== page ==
By Julian Jacobs, PhD Candidate, School of Journalism and Media Studies
Rhodes University researchers published a study in the South African Journal of Psychology last month, based on the doctoral research of former Rhodes Psychology student Dr Diana Zoccola, confirming other studies that demonstrate persistent brain injury effects in association with long-term participation in a contact sport.
The study was also highlighted in a Sunday Times article, dated 3 March 2019, wherein co-author of the publication Emeritus Professor Ann Shuttleworth-Edwards from the Psychology Department, stated that “the results confirmed what other research had established: long-term participation in rugby leaves players vulnerable to mild traumatic brain injury, resulting in a decline in the critical cognitive functions required for studying and optimal job functioning.”
The results show that South African rugby players have reduced levels of cognitive functioning due to repeated concussions. The study looked at 20 adult male players of club-level rugby without a diagnosis of a concussion during the season compared to 22 non-contact club level sports participants from sporting codes such as running, cycling and cricket. The researchers used a computerised neuropsychological programme to test memory function, motor speed and reaction time before, during and after the rugby season.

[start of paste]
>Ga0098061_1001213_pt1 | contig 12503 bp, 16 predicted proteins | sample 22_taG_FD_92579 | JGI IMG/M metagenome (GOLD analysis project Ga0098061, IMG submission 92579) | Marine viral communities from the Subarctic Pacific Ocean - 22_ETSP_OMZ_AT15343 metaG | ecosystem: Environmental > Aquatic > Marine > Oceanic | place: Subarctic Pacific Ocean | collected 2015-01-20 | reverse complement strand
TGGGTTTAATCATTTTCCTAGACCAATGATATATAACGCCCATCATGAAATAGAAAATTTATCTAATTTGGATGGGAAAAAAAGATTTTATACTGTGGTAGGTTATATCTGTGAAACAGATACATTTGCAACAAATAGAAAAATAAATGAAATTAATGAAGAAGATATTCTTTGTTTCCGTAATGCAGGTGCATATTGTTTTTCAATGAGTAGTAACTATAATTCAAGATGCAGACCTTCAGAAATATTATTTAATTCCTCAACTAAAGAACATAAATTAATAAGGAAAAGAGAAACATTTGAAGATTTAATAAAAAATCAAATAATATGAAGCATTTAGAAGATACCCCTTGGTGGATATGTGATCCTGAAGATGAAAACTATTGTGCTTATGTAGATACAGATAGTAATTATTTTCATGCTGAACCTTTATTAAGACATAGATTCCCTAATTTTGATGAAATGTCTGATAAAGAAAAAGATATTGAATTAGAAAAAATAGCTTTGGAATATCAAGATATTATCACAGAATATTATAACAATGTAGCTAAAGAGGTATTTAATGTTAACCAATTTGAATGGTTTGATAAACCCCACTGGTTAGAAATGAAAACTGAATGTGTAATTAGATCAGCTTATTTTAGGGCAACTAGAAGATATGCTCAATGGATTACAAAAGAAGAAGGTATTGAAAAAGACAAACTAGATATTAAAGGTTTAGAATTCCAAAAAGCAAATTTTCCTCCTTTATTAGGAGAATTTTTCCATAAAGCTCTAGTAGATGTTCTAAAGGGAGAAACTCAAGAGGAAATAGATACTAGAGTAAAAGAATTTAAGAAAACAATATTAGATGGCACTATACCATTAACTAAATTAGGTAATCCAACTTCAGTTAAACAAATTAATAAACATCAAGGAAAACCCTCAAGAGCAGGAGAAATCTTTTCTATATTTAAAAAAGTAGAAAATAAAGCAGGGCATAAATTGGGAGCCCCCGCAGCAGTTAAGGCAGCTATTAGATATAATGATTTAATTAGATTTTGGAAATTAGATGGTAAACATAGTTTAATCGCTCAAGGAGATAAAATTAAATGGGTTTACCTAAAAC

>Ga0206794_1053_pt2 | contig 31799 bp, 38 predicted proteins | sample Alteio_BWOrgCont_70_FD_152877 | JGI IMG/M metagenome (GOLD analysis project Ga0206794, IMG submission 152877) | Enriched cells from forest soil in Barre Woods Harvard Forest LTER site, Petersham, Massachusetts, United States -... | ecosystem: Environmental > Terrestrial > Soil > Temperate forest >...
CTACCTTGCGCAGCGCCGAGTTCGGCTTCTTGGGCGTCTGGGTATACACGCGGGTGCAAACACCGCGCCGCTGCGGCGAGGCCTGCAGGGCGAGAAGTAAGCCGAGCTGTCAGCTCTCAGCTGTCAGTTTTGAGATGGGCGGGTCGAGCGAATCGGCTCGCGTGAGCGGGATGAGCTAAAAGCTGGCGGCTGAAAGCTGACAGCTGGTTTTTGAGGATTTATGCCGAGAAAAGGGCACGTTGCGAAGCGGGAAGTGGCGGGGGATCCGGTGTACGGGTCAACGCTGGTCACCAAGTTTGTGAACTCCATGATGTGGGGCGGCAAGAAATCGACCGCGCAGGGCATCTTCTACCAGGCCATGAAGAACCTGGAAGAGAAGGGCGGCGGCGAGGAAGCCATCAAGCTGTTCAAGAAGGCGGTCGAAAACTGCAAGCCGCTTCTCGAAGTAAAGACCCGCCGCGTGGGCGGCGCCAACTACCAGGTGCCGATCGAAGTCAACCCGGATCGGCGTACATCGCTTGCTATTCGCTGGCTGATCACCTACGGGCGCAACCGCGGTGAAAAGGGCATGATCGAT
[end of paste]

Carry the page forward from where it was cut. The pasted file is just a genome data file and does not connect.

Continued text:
Professor Shuttleworth-Edwards warned that even though the results showed brain injury in rugby players was subtle, if not treated adequately, or players were not allowed sufficient recovery time, the trauma could be progressive. The tests did however highlight that the rugby players were worse off than non-rugby players. She added: “It is important that sports concussion is not trivialised and that it is optimally managed by sports organisations.”
The journal article is titled: Signs of cognitive dysfunction in adult rugby players of club level rugby. https://journals.sagepub.com/doi/10.1177/0081246319826816